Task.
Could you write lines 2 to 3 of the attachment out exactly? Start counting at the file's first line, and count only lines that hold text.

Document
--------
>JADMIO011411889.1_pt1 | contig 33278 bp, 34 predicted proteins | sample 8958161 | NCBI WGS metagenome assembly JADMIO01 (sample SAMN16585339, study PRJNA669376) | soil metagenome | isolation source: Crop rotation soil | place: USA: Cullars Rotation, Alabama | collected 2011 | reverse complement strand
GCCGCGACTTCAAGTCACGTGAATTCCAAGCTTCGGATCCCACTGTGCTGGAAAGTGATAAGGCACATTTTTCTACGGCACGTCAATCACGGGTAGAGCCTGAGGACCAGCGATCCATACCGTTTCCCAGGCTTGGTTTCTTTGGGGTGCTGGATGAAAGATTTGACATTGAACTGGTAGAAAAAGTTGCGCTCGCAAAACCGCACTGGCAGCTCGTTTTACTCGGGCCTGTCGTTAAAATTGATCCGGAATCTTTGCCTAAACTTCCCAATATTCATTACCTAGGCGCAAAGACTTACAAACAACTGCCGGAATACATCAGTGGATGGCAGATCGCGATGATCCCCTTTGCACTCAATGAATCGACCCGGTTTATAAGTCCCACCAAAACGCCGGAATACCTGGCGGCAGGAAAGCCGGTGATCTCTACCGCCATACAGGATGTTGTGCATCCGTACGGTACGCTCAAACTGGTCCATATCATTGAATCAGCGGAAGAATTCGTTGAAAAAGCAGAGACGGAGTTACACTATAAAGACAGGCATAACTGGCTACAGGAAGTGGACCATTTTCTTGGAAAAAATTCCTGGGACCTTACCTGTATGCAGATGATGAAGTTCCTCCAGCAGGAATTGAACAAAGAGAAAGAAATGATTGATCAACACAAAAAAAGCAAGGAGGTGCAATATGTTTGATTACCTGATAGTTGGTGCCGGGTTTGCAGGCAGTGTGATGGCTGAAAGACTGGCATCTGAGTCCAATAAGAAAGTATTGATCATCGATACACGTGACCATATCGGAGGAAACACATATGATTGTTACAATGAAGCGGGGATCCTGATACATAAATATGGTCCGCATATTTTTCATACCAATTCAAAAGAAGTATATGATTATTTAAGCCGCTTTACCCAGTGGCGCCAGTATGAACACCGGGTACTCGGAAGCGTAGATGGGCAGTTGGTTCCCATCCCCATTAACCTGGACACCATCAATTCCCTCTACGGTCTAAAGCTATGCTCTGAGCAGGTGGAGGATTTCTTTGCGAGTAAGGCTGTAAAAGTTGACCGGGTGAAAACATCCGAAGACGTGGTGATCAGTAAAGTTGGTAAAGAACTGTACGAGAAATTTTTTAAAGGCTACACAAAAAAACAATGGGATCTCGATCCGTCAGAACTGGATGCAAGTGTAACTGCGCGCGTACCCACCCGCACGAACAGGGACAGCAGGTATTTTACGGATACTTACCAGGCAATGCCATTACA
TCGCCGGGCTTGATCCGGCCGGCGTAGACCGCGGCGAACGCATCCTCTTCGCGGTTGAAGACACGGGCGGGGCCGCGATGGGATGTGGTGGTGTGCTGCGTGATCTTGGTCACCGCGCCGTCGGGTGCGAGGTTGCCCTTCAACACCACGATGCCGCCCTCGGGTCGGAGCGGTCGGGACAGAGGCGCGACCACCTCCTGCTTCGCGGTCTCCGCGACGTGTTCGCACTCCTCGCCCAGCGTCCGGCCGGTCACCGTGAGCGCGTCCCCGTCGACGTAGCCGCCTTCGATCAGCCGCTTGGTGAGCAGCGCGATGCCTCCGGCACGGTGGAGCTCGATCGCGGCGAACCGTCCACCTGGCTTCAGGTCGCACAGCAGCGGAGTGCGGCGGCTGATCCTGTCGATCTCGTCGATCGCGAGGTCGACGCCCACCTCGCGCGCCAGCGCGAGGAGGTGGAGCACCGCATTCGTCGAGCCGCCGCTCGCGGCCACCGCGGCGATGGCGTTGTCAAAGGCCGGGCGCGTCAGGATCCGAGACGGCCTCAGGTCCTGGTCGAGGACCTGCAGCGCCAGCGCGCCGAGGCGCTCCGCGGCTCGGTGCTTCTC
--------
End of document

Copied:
GCCGCGACTTCAAGTCACGTGAATTCCAAGCTTCGGATCCCACTGTGCTGGAAAGTGATAAGGCACATTTTTCTACGGCACGTCAATCACGGGTAGAGCCTGAGGACCAGCGATCCATACCGTTTCCCAGGCTTGGTTTCTTTGGGGTGCTGGATGAAAGATTTGACATTGAACTGGTAGAAAAAGTTGCGCTCGCAAAACCGCACTGGCAGCTCGTTTTACTCGGGCCTGTCGTTAAAATTGATCCGGAATCTTTGCCTAAACTTCCCAATATTCATTACCTAGGCGCAAAGACTTACAAACAACTGCCGGAATACATCAGTGGATGGCAGATCGCGATGATCCCCTTTGCACTCAATGAATCGACCCGGTTTATAAGTCCCACCAAAACGCCGGAATACCTGGCGGCAGGAAAGCCGGTGATCTCTACCGCCATACAGGATGTTGTGCATCCGTACGGTACGCTCAAACTGGTCCATATCATTGAATCAGCGGAAGAATTCGTTGAAAAAGCAGAGACGGAGTTACACTATAAAGACAGGCATAACTGGCTACAGGAAGTGGACCATTTTCTTGGAAAAAATTCCTGGGACCTTACCTGTATGCAGATGATGAAGTTCCTCCAGCAGGAATTGAACAAAGAGAAAGAAATGATTGATCAACACAAAAAAAGCAAGGAGGTGCAATATGTTTGATTACCTGATAGTTGGTGCCGGGTTTGCAGGCAGTGTGATGGCTGAAAGACTGGCATCTGAGTCCAATAAGAAAGTATTGATCATCGATACACGTGACCATATCGGAGGAAACACATATGATTGTTACAATGAAGCGGGGATCCTGATACATAAATATGGTCCGCATATTTTTCATACCAATTCAAAAGAAGTATATGATTATTTAAGCCGCTTTACCCAGTGGCGCCAGTATGAACACCGGGTACTCGGAAGCGTAGATGGGCAGTTGGTTCCCATCCCCATTAACCTGGACACCATCAATTCCCTCTACGGTCTAAAGCTATGCTCTGAGCAGGTGGAGGATTTCTTTGCGAGTAAGGCTGTAAAAGTTGACCGGGTGAAAACATCCGAAGACGTGGTGATCAGTAAAGTTGGTAAAGAACTGTACGAGAAATTTTTTAAAGGCTACACAAAAAAACAATGGGATCTCGATCCGTCAGAACTGGATGCAAGTGTAACTGCGCGCGTACCCACCCGCACGAACAGGGACAGCAGGTATTTTACGGATACTTACCAGGCAATGCCATTACA
TCGCCGGGCTTGATCCGGCCGGCGTAGACCGCGGCGAACGCATCCTCTTCGCGGTTGAAGACACGGGCGGGGCCGCGATGGGATGTGGTGGTGTGCTGCGTGATCTTGGTCACCGCGCCGTCGGGTGCGAGGTTGCCCTTCAACACCACGATGCCGCCCTCGGGTCGGAGCGGTCGGGACAGAGGCGCGACCACCTCCTGCTTCGCGGTCTCCGCGACGTGTTCGCACTCCTCGCCCAGCGTCCGGCCGGTCACCGTGAGCGCGTCCCCGTCGACGTAGCCGCCTTCGATCAGCCGCTTGGTGAGCAGCGCGATGCCTCCGGCACGGTGGAGCTCGATCGCGGCGAACCGTCCACCTGGCTTCAGGTCGCACAGCAGCGGAGTGCGGCGGCTGATCCTGTCGATCTCGTCGATCGCGAGGTCGACGCCCACCTCGCGCGCCAGCGCGAGGAGGTGGAGCACCGCATTCGTCGAGCCGCCGCTCGCGGCCACCGCGGCGATGGCGTTGTCAAAGGCCGGGCGCGTCAGGATCCGAGACGGCCTCAGGTCCTGGTCGAGGACCTGCAGCGCCAGCGCGCCGAGGCGCTCCGCGGCTCGGTGCTTCTC